Defense contractor Anduril Industries Inc. in Costa Mesa has made another step deeper into military hardware through an acquisition of a company developing a drone that looks and performs like a fighter jet.
Anduril said its purchase of Morrisville, N.C.-based Blue Force Technologies, which makes the unmanned air combat vehicle Fury, significantly increases its reach within the U.S. Defense Department.
These types of advanced drones are ideally suited for different types of military missions, Anduril Chief Strategy Officer Christian Brose told industry website Defense One, noting the potential market for the product “is considerable.”
Terms of the acquisition were undisclosed.
Blue Force Technologies serves both military and commercial customers.
Anduril, founded by OC entrepreneur Palmer Luckey, said it is making significant investments to continue the development of the jet-powered Fury, expand manufacturing operations in North Carolina and accelerate development of critical technologies.
Anduril has built and acquired other military-grade drone and counter-drone products since its founding six years ago.
Anduril landed a nearly $1.5 billion investment in 2022, bringing the company’s valuation to $8.5 billion, while its business wins range from the purchase of a rocket motor company to coming a step closer to helping develop a new tank for the U.S. Army.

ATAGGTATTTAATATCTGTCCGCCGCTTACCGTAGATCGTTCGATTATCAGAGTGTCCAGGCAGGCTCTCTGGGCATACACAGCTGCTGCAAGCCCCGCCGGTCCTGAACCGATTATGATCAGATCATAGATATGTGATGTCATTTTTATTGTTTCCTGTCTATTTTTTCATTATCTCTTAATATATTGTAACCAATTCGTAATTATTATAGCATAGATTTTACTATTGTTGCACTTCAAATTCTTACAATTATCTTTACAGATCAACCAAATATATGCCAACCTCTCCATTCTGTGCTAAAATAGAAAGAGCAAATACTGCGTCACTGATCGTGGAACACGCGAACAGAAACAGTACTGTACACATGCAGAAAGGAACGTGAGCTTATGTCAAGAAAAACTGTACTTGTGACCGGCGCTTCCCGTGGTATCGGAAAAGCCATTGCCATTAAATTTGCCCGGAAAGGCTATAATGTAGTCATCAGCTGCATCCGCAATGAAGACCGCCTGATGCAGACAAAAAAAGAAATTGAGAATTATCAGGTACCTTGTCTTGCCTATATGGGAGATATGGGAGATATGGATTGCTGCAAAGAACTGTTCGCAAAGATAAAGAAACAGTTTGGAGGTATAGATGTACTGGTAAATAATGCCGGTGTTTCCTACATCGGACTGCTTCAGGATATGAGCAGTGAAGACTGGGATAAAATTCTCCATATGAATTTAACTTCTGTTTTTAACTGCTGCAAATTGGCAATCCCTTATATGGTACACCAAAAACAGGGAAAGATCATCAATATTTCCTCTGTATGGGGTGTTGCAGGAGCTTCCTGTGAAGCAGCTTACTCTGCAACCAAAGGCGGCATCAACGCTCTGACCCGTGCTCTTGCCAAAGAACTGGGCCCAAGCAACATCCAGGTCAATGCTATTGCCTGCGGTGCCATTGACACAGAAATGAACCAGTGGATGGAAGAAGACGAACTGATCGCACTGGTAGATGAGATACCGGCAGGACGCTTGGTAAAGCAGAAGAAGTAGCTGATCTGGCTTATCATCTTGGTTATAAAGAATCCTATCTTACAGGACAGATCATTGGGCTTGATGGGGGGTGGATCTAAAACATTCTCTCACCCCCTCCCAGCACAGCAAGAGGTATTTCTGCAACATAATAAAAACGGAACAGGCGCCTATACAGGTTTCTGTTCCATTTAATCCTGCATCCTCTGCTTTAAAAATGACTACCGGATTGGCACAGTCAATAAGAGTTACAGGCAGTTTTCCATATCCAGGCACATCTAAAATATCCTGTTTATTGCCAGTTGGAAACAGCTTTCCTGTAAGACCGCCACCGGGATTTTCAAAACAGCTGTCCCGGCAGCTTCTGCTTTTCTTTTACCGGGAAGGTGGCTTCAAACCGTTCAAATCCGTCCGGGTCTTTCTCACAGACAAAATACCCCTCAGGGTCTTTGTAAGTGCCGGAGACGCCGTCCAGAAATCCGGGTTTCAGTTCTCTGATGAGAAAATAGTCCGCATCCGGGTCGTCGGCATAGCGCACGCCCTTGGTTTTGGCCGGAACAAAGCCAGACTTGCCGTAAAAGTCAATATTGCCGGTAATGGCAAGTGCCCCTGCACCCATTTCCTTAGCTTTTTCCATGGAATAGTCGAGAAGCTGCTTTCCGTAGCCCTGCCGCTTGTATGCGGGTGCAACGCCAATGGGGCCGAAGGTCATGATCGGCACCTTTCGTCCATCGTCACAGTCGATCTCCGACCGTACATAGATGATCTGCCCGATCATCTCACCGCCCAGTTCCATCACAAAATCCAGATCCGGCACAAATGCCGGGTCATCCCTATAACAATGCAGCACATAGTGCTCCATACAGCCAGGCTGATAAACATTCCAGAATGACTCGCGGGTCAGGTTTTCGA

Broadcom VMware Buy Faces China Obstacle
China may be the last potential obstacle to semiconductor Broadcom’s $69 billion purchase of Palo Alto-based cloud computing firm VMware, among the largest-ever planned tech acquisitions.
Broadcom (Nasdaq: AVGO), which got its start in Irvine before moving its headquarters to San Jose in 2018, still has substantial local operations, with an estimated 1,300 OC local employees as of January.
The purchase will move Broadcom further into the increasingly lucrative software and cloud computing market.
The European Union has given the deal a conditional green light and it’s received a provisional OK in the U.K., while U.S. authorities haven’t signaled they intend to halt the deal before the scheduled Oct. 30 closing.
That leaves China’s silence, which some are interpreting as a possible no vote as relations with the West deteriorate further.
Broadcom has filed for an antitrust review with China’s State Administration for Market Regulation.
In a previous, separate matter, Beijing effectively prevented Intel from acquiring Israeli firm Tower Semiconductor—perhaps in retaliation for U.S.-led actions against Chinese tech companies.
Tower has a foundry processing plant in Newport Beach. A May filing with the Securities and Exchange Commission does not indicate any major changes are imminent at the local facility.
Despite the uncertainty over the VMware deal, Broadcom’s stock was up more than 50% this year as of Sept. 8, closing at $857.55 per share for a market cap of $354 billion.